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                                            The Buckland Family of Staplehurst

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The Buckland family are found in the earliest parish records in Staplehurst. The family name is also present in Benenden, Biddenden, Cranbrook, Goudhurst, Headcorn, Maidstone and Yalding in small numbers. The name is of Saxon origin. Bocland was a form of land tenure, which made the land divisible by will and might be shared in equal portions among the children. There is a record of Allen de Bocland being granted an estate by the Archbishop of Canterbury in the time of King John in the vicinity of Maidstone which later became known as Buckland estate. Then, of course, there is the parish of Buckland in Kent.

I have a great interest in this family as they were owners of my house in the 1600’s.

John Buckland (died about 1505)
The only reference we have to John is a copy of his will proved in 1505 (reference: CKS John Bukland PRC17/9/33). The will is very difficult to read but there is reference to his wife Joane, son John and daughter Alice.

Stephen Buckland (d. 1567)
When Stephen was buried 20 April 1567 at All Saints Church in Staplehurst, it was entered  as ‘There was buryed steven Buckland an oulde blyndeman’. Sometimes his name is recorded as Stephen and others Steven. We know for certain that he had a wife Agnes who was also buried in Staplehurst on 08 September 1545 as the registers state she was the wife of Steven. There was also a daughter Jone or Joan buried 20 July 1542 and a daughter Alice buried in 1555.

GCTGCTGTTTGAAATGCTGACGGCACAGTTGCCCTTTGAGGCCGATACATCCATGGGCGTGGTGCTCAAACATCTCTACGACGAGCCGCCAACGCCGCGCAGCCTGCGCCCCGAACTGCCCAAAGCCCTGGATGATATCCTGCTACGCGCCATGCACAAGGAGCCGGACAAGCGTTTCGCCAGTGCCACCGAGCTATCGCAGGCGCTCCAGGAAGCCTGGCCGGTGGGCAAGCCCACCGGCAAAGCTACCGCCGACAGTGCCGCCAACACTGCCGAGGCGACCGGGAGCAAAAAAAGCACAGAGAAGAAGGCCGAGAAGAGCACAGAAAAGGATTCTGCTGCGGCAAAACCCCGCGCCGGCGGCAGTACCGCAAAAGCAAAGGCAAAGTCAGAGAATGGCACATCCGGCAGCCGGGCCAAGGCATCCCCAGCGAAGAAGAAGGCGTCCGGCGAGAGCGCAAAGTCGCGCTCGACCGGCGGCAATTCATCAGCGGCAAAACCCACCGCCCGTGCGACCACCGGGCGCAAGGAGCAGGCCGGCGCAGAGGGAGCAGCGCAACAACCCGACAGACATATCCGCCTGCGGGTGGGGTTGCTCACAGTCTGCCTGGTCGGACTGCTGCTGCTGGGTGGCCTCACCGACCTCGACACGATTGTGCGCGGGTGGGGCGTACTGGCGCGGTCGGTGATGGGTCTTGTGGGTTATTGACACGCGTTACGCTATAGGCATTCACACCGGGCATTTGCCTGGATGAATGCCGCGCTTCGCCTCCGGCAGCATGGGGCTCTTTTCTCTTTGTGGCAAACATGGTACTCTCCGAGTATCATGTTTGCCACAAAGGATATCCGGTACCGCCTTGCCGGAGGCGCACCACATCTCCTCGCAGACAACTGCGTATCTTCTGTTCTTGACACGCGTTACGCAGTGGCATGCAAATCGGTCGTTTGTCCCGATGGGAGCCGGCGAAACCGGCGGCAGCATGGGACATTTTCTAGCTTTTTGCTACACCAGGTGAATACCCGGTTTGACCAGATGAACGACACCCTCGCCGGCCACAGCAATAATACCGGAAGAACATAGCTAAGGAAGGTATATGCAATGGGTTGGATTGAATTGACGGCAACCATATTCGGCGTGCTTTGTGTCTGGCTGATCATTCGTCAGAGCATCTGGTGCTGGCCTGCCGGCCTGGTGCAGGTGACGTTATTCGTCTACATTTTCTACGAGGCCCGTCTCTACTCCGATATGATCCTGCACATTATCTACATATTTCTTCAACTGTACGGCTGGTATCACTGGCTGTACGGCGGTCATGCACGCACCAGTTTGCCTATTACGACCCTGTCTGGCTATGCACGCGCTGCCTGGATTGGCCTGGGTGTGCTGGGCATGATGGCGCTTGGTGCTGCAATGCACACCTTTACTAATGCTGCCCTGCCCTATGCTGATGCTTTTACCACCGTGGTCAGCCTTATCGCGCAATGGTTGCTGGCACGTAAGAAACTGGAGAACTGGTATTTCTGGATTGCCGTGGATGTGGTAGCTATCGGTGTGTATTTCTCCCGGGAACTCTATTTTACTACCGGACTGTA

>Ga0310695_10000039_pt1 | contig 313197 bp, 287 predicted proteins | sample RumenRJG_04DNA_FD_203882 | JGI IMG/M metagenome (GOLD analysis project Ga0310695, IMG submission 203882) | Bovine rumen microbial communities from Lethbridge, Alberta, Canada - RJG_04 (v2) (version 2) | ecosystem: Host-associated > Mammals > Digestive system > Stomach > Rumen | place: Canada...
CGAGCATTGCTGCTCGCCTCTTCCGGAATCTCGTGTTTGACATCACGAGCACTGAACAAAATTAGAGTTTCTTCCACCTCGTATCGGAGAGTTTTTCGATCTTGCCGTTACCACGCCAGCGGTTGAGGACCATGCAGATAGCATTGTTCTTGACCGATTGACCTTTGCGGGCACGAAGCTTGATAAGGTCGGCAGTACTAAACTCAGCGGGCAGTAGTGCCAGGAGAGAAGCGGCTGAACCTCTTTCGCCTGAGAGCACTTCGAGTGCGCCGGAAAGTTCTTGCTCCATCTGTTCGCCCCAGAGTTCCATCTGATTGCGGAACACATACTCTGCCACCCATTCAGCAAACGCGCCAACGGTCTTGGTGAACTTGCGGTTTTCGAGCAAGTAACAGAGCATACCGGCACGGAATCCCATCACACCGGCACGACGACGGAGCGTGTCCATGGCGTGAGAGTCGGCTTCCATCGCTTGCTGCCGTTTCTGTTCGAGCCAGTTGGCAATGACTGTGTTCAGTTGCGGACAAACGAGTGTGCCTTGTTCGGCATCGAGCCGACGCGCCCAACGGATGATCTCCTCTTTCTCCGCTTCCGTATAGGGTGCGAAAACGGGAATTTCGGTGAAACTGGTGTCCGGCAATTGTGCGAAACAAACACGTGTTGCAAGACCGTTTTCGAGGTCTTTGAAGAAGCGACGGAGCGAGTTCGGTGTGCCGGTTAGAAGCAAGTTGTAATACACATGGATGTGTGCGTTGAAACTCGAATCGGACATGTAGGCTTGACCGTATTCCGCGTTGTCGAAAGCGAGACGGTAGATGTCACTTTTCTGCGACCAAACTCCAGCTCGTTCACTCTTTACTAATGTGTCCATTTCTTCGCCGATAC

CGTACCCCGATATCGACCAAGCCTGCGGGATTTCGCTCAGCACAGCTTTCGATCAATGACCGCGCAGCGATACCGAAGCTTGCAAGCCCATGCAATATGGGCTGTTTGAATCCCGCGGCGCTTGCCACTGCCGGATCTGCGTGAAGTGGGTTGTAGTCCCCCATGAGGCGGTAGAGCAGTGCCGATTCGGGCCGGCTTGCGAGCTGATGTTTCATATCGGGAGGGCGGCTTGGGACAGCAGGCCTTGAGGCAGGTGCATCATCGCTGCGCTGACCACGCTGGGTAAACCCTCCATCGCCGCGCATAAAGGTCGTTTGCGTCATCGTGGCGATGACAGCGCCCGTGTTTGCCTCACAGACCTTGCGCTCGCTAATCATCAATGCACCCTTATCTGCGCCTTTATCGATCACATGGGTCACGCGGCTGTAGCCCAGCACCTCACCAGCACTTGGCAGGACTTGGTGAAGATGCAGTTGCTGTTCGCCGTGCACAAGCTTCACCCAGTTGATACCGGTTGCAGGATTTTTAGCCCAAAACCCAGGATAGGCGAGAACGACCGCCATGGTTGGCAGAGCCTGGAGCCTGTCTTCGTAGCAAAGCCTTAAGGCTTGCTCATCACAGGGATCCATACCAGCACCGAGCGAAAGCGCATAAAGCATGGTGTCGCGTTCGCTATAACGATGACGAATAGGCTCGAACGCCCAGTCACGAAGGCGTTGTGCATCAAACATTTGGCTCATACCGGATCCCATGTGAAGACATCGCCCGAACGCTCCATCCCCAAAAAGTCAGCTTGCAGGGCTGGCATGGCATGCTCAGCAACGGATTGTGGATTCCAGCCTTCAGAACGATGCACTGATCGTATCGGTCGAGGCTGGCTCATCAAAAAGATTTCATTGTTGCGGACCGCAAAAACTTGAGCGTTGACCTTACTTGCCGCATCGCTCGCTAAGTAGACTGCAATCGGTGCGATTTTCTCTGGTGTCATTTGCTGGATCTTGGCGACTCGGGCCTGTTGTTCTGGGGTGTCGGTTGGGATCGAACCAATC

It is probable that Stephen was related to John Bukland of Staplehurst who left a will in 1505. The will states his wife was Joane and he had a son John and a daughter Alice but there is no mention of Stephen.

On the List of Communicants, submitted to the Archbishop by the parish of Staplehurst in 1563, it shows each household in Staplehurst including all people who take communion or in other words all those 14 years and older. Stephen is shown as living with his some John and his wife Margaret.

 

What is certain is that by the time the records began in Staplehurst, we have two Buckland young men, believed to be brothers. There are no baptismal records for them as at this time they were born just a few years prior to the earliest parish registers.  We can be fairly  in stating that Stephen was John’s father and almost certainly the father of Richard. There is no evidence that Stephen married again after the death of Agnes.

One Margaret Buckland was buried on the 22 January 1558/59 but we have no information on how she was related to Stephen. She may well have been another daughter.

We would then surmise that Stephen and Agnes had the following children.

 Richard Buckland c1530 - 1612
Richard Buckland is thought to be the son of Stephen and Agnes, but there is no proof.  Richard was born about 1530 to 1535. There is a record of Richard’s marriage to Eleanor Viney on the 21st  November 1570 in Staplehurst which is recorded as ‘There was maryed Rychard Buckland & Ellynor Vynye yonge folke’. ‘Elenore Veni’ was baptised on the 18 April 1543, the daughter of Christopher (Xpofer) Viney and would, therefore, have been 27.

On the List of Communicants, submitted to the Archbishop by the parish of Staplehurst in 1563, it shows each household in Staplehurst including all people who take communion, or in other words, all those 14 years and older. In Christopher Viney’s household, we find his wife Agnes, son John, daughter Eleanor and four men who are presumably employees or servants on the farm. One of these men is Richard Buckland who goes on to marry his boss’s daughter.

Eleanor’s father, Christopher Viney, left a will dated 23 April 1577 in which he leaves ‘to my daughter Eleanor, the wife of Richard Buckland, £10’ and to his grandchildren, Elizabeth Buckland and Agnes Buckland, ‘children of my daughter’ two pounds and ten shillings each to be paid two years after his death. Christopher was a yeoman and obviously a wealthy man, he left land and tenements to his sons in Goudhurst, Staplehurst, Headcorn, Frittenden and Marden.